Swedish climate activist Greta Thunberg has denounced “police violence” in removing climate protesters trying to stop an abandoned village being swallowed up by an open coal mine.
The last resident left Lützerath in western Germany more than a year ago and police moved in to clear activists from the site on Wednesday.
Many of the protesters have gone but two protesters nicknamed “Pinky” and “Brain” are holed up in a tunnel.
Others are waiting in treehouses.
Several thousand supporters are expected to attend a big rally on Saturday in the neighbouring village of Keyenberg.
The police operation in Lützerath, now owned by energy firm RWE, has proved awkward for the government as Germany’s Vice-Chancellor Robert Habeck is a leading figure in the Greens.
Germany has promised to phase out coal-fired power by 2030, bringing forward the date from 2038, and Lützerath is expected to be the final village to be swallowed up by the Garzweiler opencast mine. RWE said the coal under the village would be needed as early as this winter.
But the climate protesters have been buoyed by public support, with a survey suggesting 59% of Germans are against the lignite mine expanding.
Lützerath has become a symbol for activists from all over Germany.
“People are already suffering in the global south. Here we’re privileged and able to protest and we have to use this privilege to stop the use of fossils,” one activist told the BBC.
As police moved in on Wednesday, protesters formed human chains, and took to treehouses or rooftops in the village.
Most had been cleared by Friday, when the focus turned to two young men in a tunnel they had dug beneath Lützerath.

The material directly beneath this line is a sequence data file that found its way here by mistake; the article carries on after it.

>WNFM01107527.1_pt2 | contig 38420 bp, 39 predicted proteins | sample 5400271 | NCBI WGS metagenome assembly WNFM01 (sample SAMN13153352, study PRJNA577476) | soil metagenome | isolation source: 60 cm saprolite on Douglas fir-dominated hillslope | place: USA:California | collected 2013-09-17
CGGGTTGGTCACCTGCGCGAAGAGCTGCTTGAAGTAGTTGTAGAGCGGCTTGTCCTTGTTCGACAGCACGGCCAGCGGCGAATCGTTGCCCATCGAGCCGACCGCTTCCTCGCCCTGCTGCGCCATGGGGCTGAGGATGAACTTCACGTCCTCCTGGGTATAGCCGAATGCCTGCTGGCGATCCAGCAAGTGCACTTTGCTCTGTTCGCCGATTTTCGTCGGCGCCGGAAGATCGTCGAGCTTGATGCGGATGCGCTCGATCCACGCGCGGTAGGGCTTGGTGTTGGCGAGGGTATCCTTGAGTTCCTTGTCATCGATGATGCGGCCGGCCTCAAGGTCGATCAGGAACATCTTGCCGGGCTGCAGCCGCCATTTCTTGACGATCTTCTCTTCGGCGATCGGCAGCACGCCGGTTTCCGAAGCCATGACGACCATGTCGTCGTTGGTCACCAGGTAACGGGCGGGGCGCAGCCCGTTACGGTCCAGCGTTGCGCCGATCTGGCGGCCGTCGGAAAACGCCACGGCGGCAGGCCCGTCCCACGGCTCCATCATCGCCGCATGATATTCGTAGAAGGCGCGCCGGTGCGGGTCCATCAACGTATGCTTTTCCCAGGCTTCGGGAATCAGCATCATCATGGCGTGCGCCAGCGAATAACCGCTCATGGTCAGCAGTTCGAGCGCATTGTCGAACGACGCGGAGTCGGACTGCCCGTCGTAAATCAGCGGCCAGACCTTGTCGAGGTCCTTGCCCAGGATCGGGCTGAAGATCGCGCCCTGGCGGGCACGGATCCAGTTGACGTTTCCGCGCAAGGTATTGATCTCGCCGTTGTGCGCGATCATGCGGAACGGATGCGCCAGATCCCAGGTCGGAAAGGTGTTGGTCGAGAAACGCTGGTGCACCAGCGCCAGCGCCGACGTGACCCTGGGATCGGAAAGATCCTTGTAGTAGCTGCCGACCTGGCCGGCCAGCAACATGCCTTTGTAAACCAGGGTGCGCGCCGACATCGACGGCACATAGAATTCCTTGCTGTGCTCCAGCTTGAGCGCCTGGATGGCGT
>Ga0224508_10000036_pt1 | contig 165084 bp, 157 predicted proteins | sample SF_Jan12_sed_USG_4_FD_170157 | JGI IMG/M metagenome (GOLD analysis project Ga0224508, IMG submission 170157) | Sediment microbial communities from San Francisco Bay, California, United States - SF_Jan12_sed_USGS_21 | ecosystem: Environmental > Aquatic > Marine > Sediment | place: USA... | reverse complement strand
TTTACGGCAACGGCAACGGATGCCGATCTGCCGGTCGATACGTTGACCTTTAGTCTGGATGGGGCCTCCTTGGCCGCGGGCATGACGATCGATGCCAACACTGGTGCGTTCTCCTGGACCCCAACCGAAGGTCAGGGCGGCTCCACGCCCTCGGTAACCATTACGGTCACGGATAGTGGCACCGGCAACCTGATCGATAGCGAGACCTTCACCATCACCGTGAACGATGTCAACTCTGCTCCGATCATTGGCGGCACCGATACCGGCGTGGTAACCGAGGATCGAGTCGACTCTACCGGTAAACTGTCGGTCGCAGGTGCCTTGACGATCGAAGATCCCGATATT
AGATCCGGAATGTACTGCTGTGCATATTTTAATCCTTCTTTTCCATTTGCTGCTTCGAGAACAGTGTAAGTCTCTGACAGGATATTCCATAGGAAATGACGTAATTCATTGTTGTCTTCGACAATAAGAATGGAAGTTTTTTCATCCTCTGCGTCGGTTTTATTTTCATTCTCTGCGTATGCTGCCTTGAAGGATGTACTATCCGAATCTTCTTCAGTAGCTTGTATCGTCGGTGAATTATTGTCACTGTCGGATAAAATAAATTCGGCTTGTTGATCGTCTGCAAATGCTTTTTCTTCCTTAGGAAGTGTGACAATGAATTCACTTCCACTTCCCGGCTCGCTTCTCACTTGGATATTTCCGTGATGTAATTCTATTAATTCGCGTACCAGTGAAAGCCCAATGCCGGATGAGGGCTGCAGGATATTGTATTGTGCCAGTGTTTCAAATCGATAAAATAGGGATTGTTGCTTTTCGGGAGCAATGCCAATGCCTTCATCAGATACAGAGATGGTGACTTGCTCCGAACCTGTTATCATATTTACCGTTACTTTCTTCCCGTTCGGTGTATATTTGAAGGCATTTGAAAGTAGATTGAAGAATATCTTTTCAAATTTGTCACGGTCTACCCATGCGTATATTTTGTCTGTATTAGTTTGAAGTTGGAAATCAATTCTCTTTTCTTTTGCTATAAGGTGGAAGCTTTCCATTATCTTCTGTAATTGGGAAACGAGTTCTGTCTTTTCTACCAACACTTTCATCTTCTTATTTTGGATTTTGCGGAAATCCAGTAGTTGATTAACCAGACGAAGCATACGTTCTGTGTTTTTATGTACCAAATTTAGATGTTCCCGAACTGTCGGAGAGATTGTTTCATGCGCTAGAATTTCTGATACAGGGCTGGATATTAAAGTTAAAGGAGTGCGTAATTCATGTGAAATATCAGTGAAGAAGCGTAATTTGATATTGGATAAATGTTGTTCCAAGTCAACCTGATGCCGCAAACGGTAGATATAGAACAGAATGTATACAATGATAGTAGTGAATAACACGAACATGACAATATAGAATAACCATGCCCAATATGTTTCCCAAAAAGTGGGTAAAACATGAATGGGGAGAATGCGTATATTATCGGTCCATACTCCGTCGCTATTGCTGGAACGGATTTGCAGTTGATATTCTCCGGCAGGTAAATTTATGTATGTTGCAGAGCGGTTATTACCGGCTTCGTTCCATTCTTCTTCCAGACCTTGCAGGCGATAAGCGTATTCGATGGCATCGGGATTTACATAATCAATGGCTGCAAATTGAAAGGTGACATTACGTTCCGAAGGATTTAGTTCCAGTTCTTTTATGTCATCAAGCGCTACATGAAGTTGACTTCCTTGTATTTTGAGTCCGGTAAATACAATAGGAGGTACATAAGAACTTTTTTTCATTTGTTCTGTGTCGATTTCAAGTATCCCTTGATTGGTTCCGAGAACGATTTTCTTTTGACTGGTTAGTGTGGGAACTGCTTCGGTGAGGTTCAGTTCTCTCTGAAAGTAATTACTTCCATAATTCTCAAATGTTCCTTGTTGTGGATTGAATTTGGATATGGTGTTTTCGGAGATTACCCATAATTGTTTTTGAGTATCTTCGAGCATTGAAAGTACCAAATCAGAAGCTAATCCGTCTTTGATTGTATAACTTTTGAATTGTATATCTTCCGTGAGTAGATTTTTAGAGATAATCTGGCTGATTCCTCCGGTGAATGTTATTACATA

Sitting beside a bouquet of flowers, the two protesters have posted videos on YouTube in which they call themselves Pinky and Brain, taken from an animated cartoon about lab rats in the late 1990s.
“We’re trying to make this last as long as possible so the people upstairs have time to mobilise even more and make the protest even bigger,” they said on Thursday night.
“It’s much harder to evict a tunnel than a tree house. They don’t know exactly where [we] are. All the ways in are barricaded with doors, so getting inside will be a lot harder.”
Aachen police chief Dirk Weinspach said his team were trying to communicate with the two underground protesters and warned that the tunnel was in danger of collapse.
Responding to Greta Thunberg’s accusations of violence, the police chief said the Swedish activist had made no attempt to speak to authorities about what was going on and had made only a brief visit during which she spoke to the media.
Like the Greens, many of Chancellor Olaf Scholz’s Social Democrats are unhappy with the operation to clear the village and believe it runs counter to Germany’s commitment to limiting global warming to 1.5 degrees.
Mr Scholz rejected the protesters’ claims that using the lignite deposits from Lützerath would put Germany’s climate goals in danger. “It’s exactly the other way around – we’re working politically to achieve our climate goals.”